EDIT:

why MyProduct should reference the CustomerName instead of the Customer.In my case, Customer would have many properties I'd work with. Woudn't this "mapping" be too expensive ?

You can use the actual entities. But on client side, as it's a 3-tier architecture, you have no access to the DB through the navigation properties. If there was a nested Customer property (of type Customer), the client would have access to theProduct.Customer.Products, which has no sense has you can't lazy load entities this way (no DB context on client side).

Flattened "intermediate" POCOs are much more simple IMO. There is no performance issues, the mapping is straightforward and the CPU usage for this particular operation is infinitesimal compared to the DB request time.

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Thanks. Your answer helped me, but I'm still unclear as to why MyProduct should reference the CustomerName instead of the Customer. In my case, Customer would have many properties I'd work with. Woudn't this "mapping" be too expensive ? –  LaurentH Jul 11 '12 at 13:58
    
@LaurentH please see edited answer –  ken2k Jul 11 '12 at 17:12
    
Thanks for your help ! –  LaurentH Jul 12 '12 at 10:59
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First of all, some general information: there is a really good tutorial on MVVM by Jason Dollinger available at Lab49

edit The video covers most of the needs when architecting a WPF application. Dependency injection and the connection to WCF are also covered (but not in depth when speaking about WCF, but with a really strong way to come up with good solutions here)

The source code he developed is also available here

In my opinion, everybody who has to do with MVVM should see it!

=> 1. How should I handle the model generated by EF ? Get rid of it and go for a code first approach, manually doing the mapping with the database ?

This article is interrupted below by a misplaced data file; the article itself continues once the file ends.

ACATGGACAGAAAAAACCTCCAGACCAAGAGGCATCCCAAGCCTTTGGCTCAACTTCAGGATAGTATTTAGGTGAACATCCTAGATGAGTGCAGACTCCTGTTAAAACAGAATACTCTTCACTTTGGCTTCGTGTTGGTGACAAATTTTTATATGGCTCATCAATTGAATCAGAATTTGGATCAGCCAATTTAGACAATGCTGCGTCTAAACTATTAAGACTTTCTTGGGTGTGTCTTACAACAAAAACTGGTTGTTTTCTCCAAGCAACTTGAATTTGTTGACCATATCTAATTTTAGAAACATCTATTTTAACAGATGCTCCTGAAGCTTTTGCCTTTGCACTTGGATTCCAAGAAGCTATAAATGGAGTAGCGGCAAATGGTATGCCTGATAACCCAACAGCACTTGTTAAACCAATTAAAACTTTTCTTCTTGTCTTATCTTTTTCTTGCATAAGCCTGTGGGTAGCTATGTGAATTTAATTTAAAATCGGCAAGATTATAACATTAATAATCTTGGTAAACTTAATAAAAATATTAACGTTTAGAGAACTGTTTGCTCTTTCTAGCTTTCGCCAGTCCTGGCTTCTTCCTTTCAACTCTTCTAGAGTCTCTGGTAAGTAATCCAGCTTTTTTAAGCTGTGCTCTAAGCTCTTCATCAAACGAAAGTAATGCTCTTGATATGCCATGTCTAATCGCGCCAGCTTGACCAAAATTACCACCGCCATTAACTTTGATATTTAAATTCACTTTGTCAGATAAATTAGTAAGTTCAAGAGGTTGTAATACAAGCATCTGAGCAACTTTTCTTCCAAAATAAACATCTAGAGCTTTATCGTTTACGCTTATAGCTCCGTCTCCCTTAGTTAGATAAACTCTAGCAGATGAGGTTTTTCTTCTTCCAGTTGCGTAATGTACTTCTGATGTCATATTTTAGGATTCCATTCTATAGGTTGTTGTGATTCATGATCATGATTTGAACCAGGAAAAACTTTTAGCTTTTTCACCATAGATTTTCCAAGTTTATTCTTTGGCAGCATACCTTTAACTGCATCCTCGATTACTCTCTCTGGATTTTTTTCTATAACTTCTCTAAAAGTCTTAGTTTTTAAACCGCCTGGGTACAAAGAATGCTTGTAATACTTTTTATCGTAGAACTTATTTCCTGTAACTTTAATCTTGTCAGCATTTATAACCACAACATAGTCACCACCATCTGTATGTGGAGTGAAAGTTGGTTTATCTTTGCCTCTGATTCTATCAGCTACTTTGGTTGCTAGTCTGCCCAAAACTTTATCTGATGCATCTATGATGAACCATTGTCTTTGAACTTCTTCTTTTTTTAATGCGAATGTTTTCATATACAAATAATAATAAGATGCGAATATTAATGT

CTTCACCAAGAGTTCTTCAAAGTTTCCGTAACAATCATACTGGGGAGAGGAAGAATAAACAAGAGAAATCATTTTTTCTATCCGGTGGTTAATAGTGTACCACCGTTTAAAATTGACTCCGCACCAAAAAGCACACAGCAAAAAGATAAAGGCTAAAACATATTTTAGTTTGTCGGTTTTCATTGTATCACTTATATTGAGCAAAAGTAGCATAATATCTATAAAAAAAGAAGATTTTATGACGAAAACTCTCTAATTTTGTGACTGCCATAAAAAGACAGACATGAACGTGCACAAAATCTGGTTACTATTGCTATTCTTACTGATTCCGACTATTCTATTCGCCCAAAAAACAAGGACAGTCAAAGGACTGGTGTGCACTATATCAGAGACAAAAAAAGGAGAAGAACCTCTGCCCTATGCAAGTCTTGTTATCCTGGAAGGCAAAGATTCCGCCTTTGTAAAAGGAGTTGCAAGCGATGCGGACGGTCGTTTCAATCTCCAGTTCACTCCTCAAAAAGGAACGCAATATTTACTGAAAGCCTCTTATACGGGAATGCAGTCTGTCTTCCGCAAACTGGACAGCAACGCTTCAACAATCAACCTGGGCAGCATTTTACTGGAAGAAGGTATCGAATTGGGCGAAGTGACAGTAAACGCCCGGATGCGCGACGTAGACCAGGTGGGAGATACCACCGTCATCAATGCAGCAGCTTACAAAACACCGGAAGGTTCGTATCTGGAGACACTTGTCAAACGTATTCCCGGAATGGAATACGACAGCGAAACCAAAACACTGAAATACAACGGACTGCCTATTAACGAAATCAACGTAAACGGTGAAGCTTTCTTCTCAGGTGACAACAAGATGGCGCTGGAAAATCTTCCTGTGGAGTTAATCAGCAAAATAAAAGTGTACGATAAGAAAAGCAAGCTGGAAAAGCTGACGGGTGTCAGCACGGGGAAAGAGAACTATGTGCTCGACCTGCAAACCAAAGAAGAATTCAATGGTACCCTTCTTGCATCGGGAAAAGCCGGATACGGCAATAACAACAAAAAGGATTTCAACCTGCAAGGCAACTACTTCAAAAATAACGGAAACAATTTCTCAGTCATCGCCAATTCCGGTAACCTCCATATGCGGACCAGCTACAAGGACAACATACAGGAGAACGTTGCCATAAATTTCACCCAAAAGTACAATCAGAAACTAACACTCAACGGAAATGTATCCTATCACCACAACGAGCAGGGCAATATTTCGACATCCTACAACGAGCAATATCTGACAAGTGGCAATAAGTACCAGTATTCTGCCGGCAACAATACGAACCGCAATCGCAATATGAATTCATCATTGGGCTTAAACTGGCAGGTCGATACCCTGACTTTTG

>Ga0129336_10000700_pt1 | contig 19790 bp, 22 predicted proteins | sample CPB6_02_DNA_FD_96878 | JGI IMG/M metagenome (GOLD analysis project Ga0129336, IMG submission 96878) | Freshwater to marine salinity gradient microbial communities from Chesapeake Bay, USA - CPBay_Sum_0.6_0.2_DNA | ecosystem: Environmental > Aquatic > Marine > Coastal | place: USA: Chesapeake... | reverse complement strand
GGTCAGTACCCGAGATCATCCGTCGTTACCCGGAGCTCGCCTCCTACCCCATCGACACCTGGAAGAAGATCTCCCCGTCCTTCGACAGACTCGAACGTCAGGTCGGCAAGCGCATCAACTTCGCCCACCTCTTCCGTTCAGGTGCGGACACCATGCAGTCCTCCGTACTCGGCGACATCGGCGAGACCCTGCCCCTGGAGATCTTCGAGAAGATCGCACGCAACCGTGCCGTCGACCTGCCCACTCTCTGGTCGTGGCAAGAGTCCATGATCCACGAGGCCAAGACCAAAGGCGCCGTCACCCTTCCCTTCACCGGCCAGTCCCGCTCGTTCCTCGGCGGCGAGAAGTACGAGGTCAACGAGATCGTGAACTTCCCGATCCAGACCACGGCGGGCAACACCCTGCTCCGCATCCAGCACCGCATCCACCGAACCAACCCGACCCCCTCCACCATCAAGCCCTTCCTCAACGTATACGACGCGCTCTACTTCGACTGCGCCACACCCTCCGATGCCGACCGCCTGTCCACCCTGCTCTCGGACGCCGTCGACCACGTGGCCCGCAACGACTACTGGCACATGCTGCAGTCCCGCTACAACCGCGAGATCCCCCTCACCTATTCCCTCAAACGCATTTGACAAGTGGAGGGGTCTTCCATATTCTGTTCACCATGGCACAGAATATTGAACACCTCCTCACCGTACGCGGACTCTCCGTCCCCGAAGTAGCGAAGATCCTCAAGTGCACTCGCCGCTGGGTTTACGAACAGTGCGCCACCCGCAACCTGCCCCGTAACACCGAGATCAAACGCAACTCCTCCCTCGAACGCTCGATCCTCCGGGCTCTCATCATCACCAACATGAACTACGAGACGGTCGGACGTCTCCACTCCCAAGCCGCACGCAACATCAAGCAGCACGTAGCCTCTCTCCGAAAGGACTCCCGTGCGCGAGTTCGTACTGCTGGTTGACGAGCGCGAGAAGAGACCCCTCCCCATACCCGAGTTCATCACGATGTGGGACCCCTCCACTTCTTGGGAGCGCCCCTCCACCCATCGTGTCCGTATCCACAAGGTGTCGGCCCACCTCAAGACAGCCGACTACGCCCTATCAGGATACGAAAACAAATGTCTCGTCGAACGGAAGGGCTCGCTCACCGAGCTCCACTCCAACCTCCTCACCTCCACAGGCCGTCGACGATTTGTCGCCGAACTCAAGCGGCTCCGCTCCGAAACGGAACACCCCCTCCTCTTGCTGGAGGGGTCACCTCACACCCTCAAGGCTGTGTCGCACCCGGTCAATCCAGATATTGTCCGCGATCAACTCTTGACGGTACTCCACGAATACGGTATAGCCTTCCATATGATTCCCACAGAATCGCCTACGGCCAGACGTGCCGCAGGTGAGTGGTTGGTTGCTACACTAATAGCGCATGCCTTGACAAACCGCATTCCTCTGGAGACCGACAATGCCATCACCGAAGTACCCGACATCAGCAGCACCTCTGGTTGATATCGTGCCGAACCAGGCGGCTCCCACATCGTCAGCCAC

AutoMapper can help here. Codeplex of AutoMapper Your issue seems like a perfect fit for this!

=> 2. For the WCF data transport, should I have relational properties in my model, i.e a Product has a Customer instead of a CustomerId ?

Don't mess with the model! A productid is part of orders, and orders have a customer-id. Stick to this. In your service layer, you will probably end up with ids anyway. Since you probably do not alter products nor customers here. If you do (and my orders example does not fit then), you can transport the dynamic data, not the static.

=> 3. Should I have an additional layer between the WCF and the ViewModel, for storing and manipulating data or is it a best practice to directly plug the ViewModel into the WCF ?

In most cases, I have a service layer with gets injected into my viewmodel in the constructor. That can be assumed another layer, as it handles the WCF client part and handles the "changed" events of the server side. (row changed, new row, row deleted etc)

edit If you have to dispatch your service layer events, it is much easier to have that small, leightweight layer between WCF and ViewModel. As soon as you have to, you will probably come up with such a layer naturally.

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Thanks. I've already heard of Jason Dollinger's tutorial, now's the time to watch it! –  LaurentH Jul 12 '12 at 11:00
    
Highly recommend! Have fun! –  Mare Infinitus Jul 12 '12 at 11:04